Non-alcoholic fatty liver disease

 

It is also a common condition that can lead to cancer, it usually occurs in obese people. People with a subtype of this disease, known as non-alcoholic steatohepatitis (NASH), might go on to develop cirrhosis.

 

Primary biliary cirrhosis

 

There are some autoimmune diseases that affect your liver that can also cause cirrhosis. For an instance, in primary biliary cirrhosis (PBC) the bile ducts in the liver are damaged and even destroyed which can lead to cirrhosis. People who are dealing with advanced PBC have a high risk of liver cancer.

 

Inherited metabolic diseases

 

Some of the inherited metabolic diseases can lead to cirrhosis. Hereditary hemochromatosis is a  condition, people who have it can absorb too much iron from their food. The iron settles in tissues throughout the body, including the liver. If enough iron builds up in the liver, it can lead to cirrhosis and liver cancer.

 

Heavy alcohol use

 

Alcohol abuse is one of the leading causes of cirrhosis, which in turn is linked with an increased risk of liver cancer.

 

Tobacco use

 

Smoking is one of the known risk factors for liver cancer. Former smokers have a lower risk than current smokers. Both of them are at a higher side of risk than those who never smoked.

 

Obesity

 

Being overweight or obese can increase your risk of developing liver cancer. This is probably because it can result in fatty liver disease and cirrhosis.

 

Type 2 diabetes

 

Type 2 diabetics have a higher risk of developing liver cancer, usually in patients who also have other risk factors such as heavy alcohol use and/or chronic viral hepatitis. This risk may also be increased because people with type 2 diabetes tend to be overweight or obese, which in turn can cause liver problems.

 

Certain rare diseases

 

Diseases that increase the risk of liver cancer include:

 

  • Tyrosinemia
  • Alpha1-antitrypsin deficiency
  • Porphyria cutanea tarda
  • Glycogen storage diseases
  • Wilson disease
  • Aflatoxins

Possible Treatments for the Liver Cancer

 

Treatments for liver cancer completely depend on the condition of the disease. Some other factor also plays an important role such as your overall health age, and personal preferences.

 

Surgery

 

There are various types of surgeries that doctor can use to treat liver cancer according to an individual’s condition include:

 

Surgery to remove the tumor

 

In certain situations, your doctor may recommend an operation to remove the liver cancer and a small portion of healthy liver tissue that surrounds it if your tumor is small and your liver function is good.

Whether this is an option for you also depends on the location of your cancer within the liver, how well your liver functions, and your overall health.

 

Liver transplant surgery

 

During liver transplant surgery, your diseased liver is removed and replaced with a healthy liver from a donor. Liver transplant surgery is only an option for a small percentage of people with early-stage liver cancer.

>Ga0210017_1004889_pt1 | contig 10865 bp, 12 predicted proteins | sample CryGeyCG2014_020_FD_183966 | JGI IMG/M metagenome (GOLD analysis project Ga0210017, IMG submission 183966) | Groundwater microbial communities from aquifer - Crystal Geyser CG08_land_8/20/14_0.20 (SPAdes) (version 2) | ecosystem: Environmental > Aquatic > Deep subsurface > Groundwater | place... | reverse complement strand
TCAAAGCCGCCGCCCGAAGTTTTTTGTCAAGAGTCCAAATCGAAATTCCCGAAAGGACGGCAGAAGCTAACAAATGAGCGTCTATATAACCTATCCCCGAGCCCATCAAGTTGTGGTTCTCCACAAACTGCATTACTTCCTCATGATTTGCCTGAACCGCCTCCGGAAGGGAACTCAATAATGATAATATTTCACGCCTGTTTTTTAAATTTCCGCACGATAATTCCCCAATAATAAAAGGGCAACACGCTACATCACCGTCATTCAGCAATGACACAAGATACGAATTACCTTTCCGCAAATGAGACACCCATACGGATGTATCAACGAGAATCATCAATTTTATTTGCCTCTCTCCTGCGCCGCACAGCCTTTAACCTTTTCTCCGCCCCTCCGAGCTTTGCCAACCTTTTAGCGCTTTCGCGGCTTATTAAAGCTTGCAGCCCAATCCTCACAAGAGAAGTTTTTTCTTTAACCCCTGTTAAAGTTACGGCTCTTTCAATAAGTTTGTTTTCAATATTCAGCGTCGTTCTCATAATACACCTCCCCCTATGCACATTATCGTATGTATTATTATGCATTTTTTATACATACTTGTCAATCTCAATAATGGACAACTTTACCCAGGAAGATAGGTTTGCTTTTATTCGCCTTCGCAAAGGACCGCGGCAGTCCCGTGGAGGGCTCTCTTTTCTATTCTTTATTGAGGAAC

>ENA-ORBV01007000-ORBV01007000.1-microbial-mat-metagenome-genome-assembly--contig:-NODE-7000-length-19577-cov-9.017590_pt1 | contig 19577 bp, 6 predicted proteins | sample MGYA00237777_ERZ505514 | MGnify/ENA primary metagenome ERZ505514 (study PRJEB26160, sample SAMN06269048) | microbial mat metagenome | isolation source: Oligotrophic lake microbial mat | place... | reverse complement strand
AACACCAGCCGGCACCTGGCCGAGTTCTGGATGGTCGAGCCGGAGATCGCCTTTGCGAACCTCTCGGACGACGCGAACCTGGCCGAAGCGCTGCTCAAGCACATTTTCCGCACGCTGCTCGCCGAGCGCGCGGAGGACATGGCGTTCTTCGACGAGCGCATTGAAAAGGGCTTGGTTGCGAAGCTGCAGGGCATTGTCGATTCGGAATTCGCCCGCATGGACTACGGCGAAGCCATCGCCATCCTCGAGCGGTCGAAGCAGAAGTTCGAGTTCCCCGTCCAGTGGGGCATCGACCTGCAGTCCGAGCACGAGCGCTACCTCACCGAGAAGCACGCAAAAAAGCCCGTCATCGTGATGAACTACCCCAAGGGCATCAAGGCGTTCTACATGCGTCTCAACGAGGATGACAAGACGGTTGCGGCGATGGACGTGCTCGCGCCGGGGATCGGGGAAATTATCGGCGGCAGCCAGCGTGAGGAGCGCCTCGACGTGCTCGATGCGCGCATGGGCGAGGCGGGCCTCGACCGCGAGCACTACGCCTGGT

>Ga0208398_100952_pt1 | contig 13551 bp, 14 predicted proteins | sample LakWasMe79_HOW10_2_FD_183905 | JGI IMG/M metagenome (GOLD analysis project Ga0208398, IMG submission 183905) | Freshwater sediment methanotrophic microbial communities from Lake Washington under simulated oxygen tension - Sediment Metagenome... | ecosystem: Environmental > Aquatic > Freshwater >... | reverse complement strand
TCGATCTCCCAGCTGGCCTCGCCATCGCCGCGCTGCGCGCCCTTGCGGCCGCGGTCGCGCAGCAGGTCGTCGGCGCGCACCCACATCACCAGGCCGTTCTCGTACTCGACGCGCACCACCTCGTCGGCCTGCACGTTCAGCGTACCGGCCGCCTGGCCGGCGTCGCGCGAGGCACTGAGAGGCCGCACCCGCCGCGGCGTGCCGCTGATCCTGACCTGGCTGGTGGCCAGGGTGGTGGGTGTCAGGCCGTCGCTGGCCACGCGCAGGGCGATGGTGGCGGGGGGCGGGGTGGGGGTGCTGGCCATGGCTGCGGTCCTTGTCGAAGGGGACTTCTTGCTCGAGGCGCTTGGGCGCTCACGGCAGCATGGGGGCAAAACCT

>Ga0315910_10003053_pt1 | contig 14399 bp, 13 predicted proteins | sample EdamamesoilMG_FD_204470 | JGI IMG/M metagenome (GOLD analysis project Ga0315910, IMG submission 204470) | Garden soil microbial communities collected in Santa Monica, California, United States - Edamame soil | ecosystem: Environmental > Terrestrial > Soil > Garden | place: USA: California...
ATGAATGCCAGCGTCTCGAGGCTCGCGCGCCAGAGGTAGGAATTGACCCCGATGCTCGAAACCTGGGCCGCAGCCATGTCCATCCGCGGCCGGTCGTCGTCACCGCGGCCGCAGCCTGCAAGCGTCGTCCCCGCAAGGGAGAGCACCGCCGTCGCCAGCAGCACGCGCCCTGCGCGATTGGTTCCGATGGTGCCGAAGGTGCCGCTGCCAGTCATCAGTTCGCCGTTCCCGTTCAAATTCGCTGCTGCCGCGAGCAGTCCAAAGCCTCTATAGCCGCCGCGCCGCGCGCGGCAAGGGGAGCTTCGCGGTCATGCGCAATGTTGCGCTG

Localized treatments

 

Localized treatments for liver cancer are those that are administered directly to the cancer cells or the area surrounding the cancer cells. Localized treatment options for liver cancer include:

Heating cancer cells. Radiofrequency ablation uses electric current to heat and destroy cancer cells. Using an imaging test as a guide, such as ultrasound, the doctor inserts one or more thin needles into small incisions in your abdomen. When the needles reach the tumor, they’re heated with an electric current, destroying the cancer cells. Other procedures to heat the cancer cells might use microwaves or lasers.

Freezing cancer cells. Cryoablation uses extreme cold to destroy cancer cells. During the procedure, your doctor places an instrument (cryoprobe) containing liquid nitrogen directly onto liver tumors. Ultrasound images are used to guide the cryoprobe and monitor the freezing of the cells.

Injecting alcohol into the tumor. During alcohol injection, pure alcohol is injected directly into tumors, either through the skin or during an operation. Alcohol causes the tumor cells to die.

Injecting chemotherapy drugs into the liver. Chemoembolization is a type of chemotherapy treatment that supplies strong anti-cancer drugs directly to the liver.

Placing beads filled with radiation in the liver. Tiny spheres that contain radiation may be placed directly in the liver where they can deliver radiation directly to the tumor.

 

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Radiation therapy

 

This treatment uses high-powered energy from sources such as X-rays and protons to destroy cancer cells and shrink tumors. Doctors carefully direct the energy to the liver, while sparing the surrounding healthy tissue.

During external beam radiation therapy treatment, you lie on a table and a machine directs the energy beams at a precise point on your body.

 

Targeted drug therapy

 

Targeted drug treatments focus on specific abnormalities present within cancer cells. By blocking these abnormalities, targeted drug treatments can cause cancer cells to die.

 

Immunotherapy

 

Immunotherapy uses your immune system to fight cancer. Your body’s disease-fighting immune system may not attack your cancer because the cancer cells produce proteins that blind the immune system cells. Immunotherapy works by interfering with that process.

 

Immunotherapy treatments are generally reserved for people with advanced liver cancer.

 

Chemotherapy

 

Chemotherapy uses drugs to kill rapidly growing cells, including cancer cells. Chemotherapy can be administered through a vein in your arm, in pill form, or both.